The early morning is such a serene time, and with Venus blazing below the comet, I rode to a nearby open area (with an incredibly low eastern horizon) and spotted Mercury between broken clouds at 4:50 am (7 minutes after the start of nautical twilight). At 4:59 am, I spotted the thin crescent moon (appx. 38 hr from new) at about one degree altitude. I also had my first sighting of Betelgeuse, Bellatrix and Rigel for the season. A splendid morning!

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July 25, 2014 at 1:02 pm

My husband and I observed Comet Jacques this morning (July 25) about 3:30 a.m. on a rare clear Oregon Coast morning. We used an 8-inch Dobsonian. It was a bright fuzzy ball, with no tail visible. We did not make an official magnitude estimate, but it was very easy to see in the 8-inch.

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Michael Beckage

July 29, 2014 at 1:26 am

Three astronomer friends and I enjoyed an all night dark-sky observing party this past weekend near Borrego Springs, California. One of our goals was to see how Comet Jacques was performing under a truly dark, transparent sky. After observing numerous objects through scopes ranging from a Teleview 101 to an 18" Dob, Capella finally cleared the horizon at about 2:30 a.m. on Sunday 27 July. By 3 .a.m. the area of Auriga where the comet was supposed to be was a few degrees above the horizon. I scanned the area with 9X63 binos and easily identified the comet, looking very much like an out of place globular cluster. I few quick looks through an 80 mm refractor showed a much brighter fuzz ball with no apparent tail. Feeling encouraged, we captured several images using my 70s vintage C-14 with Hyperstar prime focus adapter and Canon 60Da. 20 second exposures at ISO 1600 produced a lovely image showing a concentrated nucleus, green coma, and a narrow, forked streamer of a tail somewhere between 1/2 and 1 degree in length. A very pleasing comet indeed! Many thanks to my friends Curt, Clayton and Matt for their help and a great night under the stars.

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Joe Stieber

July 29, 2014 at 11:40 am

On Friday, July 25, 2014, we finally had a morning of decent transparency here in suburban southern New Jersey, just 8 miles from center-city Philadelphia. Although this is generally a poor location for observing comets, I was easily able to spot C/2014 E2 (Jacques) with 16x70 binoculars at 4:15 am EDT, 15 minutes after the start of astronomical twilight. No searching was required, I just dropped down a degree from the southern tip of the "Flying Minnow" asterism in Auriga and saw a small fuzzy patch (only the coma, no tail was apparent). In the 16x70s, it looked somewhat similar to nearby M36. I'm anxious for another clear morning to get my scope out to the darker NJ Pines for a better view.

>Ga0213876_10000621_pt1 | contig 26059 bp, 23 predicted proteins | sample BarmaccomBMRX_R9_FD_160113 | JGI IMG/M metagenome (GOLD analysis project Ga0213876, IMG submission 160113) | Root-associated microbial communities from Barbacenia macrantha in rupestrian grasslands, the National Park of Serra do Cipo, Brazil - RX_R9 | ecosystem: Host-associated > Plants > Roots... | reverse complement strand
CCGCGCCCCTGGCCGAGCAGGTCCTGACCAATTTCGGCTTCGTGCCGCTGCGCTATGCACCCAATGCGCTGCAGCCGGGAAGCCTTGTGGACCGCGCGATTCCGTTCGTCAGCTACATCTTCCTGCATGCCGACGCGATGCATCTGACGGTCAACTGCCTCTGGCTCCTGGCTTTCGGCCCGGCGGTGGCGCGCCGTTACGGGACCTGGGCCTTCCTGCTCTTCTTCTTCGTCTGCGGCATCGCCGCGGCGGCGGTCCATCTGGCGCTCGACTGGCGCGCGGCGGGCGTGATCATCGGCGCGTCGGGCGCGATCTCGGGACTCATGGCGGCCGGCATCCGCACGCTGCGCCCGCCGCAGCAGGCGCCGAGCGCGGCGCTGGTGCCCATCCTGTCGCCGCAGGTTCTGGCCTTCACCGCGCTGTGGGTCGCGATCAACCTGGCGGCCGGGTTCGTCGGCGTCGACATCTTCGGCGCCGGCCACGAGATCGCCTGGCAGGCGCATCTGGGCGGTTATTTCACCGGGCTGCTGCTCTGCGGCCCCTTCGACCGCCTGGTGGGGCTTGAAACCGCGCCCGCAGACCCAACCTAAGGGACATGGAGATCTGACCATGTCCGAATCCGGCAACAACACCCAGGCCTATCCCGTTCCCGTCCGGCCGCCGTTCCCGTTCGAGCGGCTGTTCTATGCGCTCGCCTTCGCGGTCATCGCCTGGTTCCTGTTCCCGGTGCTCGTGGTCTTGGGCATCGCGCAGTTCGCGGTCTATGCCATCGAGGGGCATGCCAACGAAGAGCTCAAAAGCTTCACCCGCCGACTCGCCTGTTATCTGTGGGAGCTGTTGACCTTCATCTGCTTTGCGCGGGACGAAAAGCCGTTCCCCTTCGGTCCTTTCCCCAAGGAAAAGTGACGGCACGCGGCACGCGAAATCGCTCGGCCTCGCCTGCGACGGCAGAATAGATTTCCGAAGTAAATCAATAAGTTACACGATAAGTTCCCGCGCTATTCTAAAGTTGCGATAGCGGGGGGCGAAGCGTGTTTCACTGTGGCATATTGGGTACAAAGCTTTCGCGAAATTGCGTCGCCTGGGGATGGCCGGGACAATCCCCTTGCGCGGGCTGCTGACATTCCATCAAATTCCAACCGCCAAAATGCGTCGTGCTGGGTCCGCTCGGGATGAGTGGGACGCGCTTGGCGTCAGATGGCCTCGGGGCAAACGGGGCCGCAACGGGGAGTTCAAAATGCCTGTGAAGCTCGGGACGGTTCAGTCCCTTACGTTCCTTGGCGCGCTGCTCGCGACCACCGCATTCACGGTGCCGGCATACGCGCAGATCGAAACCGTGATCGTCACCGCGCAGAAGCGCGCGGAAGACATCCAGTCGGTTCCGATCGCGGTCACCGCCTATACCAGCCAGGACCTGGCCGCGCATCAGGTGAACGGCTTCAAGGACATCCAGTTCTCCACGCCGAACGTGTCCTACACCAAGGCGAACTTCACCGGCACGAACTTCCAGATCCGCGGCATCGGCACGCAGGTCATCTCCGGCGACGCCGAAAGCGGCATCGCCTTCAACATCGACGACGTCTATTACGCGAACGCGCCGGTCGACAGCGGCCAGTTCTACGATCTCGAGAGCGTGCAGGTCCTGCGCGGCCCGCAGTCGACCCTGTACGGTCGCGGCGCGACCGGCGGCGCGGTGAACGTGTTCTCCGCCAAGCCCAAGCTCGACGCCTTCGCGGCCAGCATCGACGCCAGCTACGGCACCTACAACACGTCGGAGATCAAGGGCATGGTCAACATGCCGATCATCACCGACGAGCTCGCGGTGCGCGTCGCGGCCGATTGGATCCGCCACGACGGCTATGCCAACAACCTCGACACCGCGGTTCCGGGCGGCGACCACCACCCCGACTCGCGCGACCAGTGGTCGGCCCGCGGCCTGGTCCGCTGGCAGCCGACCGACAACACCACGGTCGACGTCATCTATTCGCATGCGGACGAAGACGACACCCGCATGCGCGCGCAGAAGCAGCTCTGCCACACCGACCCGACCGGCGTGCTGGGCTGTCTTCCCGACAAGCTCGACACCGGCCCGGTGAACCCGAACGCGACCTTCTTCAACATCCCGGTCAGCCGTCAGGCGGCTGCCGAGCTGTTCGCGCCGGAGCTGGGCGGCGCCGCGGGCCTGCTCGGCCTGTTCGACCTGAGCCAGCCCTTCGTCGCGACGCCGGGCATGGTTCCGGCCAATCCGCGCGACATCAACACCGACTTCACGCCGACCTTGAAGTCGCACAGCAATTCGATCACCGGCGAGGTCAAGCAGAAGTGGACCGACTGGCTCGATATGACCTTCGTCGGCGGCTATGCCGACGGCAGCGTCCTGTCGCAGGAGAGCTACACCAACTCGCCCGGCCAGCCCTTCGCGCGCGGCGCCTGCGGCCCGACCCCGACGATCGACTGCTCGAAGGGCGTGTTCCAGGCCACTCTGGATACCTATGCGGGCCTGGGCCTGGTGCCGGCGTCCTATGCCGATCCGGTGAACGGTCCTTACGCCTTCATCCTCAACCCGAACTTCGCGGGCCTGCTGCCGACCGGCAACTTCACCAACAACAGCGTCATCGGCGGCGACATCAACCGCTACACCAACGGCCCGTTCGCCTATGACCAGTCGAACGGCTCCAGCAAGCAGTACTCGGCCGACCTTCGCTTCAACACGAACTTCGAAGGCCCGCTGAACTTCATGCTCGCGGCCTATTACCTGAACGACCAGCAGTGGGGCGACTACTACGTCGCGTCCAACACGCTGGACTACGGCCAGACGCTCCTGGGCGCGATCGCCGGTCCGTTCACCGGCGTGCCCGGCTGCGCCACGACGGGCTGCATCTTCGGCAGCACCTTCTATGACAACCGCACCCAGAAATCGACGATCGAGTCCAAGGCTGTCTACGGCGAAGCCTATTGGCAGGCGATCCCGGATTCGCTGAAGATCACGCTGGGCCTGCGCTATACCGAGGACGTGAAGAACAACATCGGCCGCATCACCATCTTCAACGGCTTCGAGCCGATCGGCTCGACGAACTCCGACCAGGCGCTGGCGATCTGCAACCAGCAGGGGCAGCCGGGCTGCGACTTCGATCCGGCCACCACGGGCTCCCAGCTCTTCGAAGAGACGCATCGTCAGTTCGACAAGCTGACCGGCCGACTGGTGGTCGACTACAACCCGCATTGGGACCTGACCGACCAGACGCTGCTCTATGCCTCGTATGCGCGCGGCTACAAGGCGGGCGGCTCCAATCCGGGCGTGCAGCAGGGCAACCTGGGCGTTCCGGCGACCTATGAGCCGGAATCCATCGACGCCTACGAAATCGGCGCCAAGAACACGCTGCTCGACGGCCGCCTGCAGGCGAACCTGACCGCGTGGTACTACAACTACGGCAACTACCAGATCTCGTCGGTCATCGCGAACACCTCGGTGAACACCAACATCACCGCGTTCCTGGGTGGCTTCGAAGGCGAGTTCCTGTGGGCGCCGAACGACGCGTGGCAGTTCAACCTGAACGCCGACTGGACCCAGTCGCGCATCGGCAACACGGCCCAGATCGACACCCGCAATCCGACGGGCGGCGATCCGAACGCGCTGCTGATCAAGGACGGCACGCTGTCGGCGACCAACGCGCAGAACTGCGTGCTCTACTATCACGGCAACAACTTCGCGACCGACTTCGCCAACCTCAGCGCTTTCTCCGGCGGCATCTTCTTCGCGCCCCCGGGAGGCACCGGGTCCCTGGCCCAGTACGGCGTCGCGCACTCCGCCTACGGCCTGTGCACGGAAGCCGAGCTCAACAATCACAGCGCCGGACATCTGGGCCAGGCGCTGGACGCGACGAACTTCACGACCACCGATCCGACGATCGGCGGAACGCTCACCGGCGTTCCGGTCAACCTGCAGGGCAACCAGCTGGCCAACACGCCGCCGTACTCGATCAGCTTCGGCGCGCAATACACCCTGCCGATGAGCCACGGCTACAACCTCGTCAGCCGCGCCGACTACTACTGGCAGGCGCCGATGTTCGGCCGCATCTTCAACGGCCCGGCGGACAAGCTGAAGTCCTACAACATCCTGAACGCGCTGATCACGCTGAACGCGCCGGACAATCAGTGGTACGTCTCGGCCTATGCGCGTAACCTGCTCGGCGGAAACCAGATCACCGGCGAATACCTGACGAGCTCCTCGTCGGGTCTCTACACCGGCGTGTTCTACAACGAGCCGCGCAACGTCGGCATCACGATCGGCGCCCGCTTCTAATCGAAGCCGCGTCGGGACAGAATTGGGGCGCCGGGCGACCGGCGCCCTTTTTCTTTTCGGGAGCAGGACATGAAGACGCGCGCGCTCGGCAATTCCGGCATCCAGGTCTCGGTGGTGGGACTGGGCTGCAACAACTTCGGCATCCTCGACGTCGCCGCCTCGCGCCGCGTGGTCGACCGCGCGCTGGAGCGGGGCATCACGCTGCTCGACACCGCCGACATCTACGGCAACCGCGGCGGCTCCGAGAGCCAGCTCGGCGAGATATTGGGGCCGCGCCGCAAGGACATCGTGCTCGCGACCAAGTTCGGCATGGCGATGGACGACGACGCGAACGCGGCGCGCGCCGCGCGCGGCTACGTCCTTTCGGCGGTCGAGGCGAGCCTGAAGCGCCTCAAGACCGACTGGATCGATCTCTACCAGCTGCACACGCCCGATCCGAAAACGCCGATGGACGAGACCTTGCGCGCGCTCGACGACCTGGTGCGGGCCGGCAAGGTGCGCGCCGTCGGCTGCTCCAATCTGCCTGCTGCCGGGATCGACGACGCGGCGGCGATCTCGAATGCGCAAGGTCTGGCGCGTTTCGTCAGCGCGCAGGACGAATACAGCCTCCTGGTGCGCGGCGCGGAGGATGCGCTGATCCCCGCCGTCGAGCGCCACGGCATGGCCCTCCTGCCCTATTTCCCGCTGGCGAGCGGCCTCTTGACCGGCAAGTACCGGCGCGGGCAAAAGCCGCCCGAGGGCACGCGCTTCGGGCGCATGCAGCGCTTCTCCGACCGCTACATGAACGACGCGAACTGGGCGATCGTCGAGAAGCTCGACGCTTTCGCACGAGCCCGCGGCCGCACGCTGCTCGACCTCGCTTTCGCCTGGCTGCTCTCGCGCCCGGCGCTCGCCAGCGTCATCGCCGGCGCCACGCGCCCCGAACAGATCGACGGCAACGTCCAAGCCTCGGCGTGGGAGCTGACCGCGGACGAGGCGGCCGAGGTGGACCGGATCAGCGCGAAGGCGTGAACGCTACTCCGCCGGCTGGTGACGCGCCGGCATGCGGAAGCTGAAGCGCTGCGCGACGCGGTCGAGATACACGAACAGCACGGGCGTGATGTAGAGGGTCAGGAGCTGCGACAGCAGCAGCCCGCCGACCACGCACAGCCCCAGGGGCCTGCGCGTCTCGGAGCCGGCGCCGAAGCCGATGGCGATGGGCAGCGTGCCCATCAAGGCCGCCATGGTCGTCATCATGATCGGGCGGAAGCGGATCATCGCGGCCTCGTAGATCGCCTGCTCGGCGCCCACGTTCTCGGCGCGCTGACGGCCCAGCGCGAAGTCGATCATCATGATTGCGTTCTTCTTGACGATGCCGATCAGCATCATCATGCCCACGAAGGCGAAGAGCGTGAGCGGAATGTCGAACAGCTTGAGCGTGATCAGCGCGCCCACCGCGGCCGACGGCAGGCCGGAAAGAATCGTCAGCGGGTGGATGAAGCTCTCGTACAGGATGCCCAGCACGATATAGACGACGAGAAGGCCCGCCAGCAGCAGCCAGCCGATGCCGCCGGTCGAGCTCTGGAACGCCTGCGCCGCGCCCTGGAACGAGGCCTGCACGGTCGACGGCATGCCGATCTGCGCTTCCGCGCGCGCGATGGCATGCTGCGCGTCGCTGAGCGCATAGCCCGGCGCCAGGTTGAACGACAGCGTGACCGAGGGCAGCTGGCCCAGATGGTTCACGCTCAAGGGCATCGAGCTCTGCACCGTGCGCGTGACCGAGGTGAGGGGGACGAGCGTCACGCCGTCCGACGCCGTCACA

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July 30, 2014 at 11:56 am

This morning, Wednesday 7/30/2014, I went out of of my house to my backyard in Masaya, Nicaragua, Central America, and I was able to find the comet Jacques with my pair of Celestron Skymaster 15x70 at 3:45am (UTC-6).

The sky was very clear, but the light pollution of my small city made me take a harder look, and after a couple of minutes the comet appears (no tail). It looks like M36, also in Auriga.

I take a picture of it with my old canon 30D using a 50mm f/1.8. Maybe this weekend I will go to farm some miles away from Masaya escaping from the lights of the city. I hope that I find a clear sky again, we are in the rainy seasson here in Nicaragua.

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August 2, 2014 at 10:18 am

I observed comet Jaques on 7/23/2014 from 4 to 4:30 A.M. I had been up all night observing mostly globular clusters with a 12" reflector under pristine dark skies at 6000'. Sweeping at 50x the comet was surprisingly bright (6 mag.) and looked very much like a big condensed globular minus the resolved stars. At 94x I was getting a suggestion of a tail but it may have been averted imagination. I got one last look with 9x63 binoculars which showed the "comet aqua" color well.

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August 9, 2014 at 3:17 am

I saw Comet Jacques last week at the Rockland Astronomy Club SUMMER STAR PARTY which was attended by S&T's Alan MacRobert. Got a bit confused on the orientation of Capella/Auriga and we took a few minutes to find it. In a C-14 the comet looked like a medium-sized bright core of a globular cluster. A tail was visible though somewhat faint and not too spectacular. From the semi-dark skies of the Berkshires in Western MA, the comet was also visible in my 15x50 IS binoculars.

I also saw the comet from my light-polluted terrace about 30 miles north of NYC using the binoculars. About 3:00 AM EDT is when the comet was seen. If I stay up later or see it later in August when it is higher in the sky I will report back.

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August 25, 2014 at 1:52 am

I was able to see Comet Jacques this morning at about 1:45 AM. The comet was UP and to the LEFT of Navi in Cassiopeia. It was faint but visible with my Canon IS 15x50's as I looked out from my porch in a light-polluted apartment complex. I'm sure it would look much better from a semi-dark sky area without spotlights and street lights and through a 6" or 8" telescope.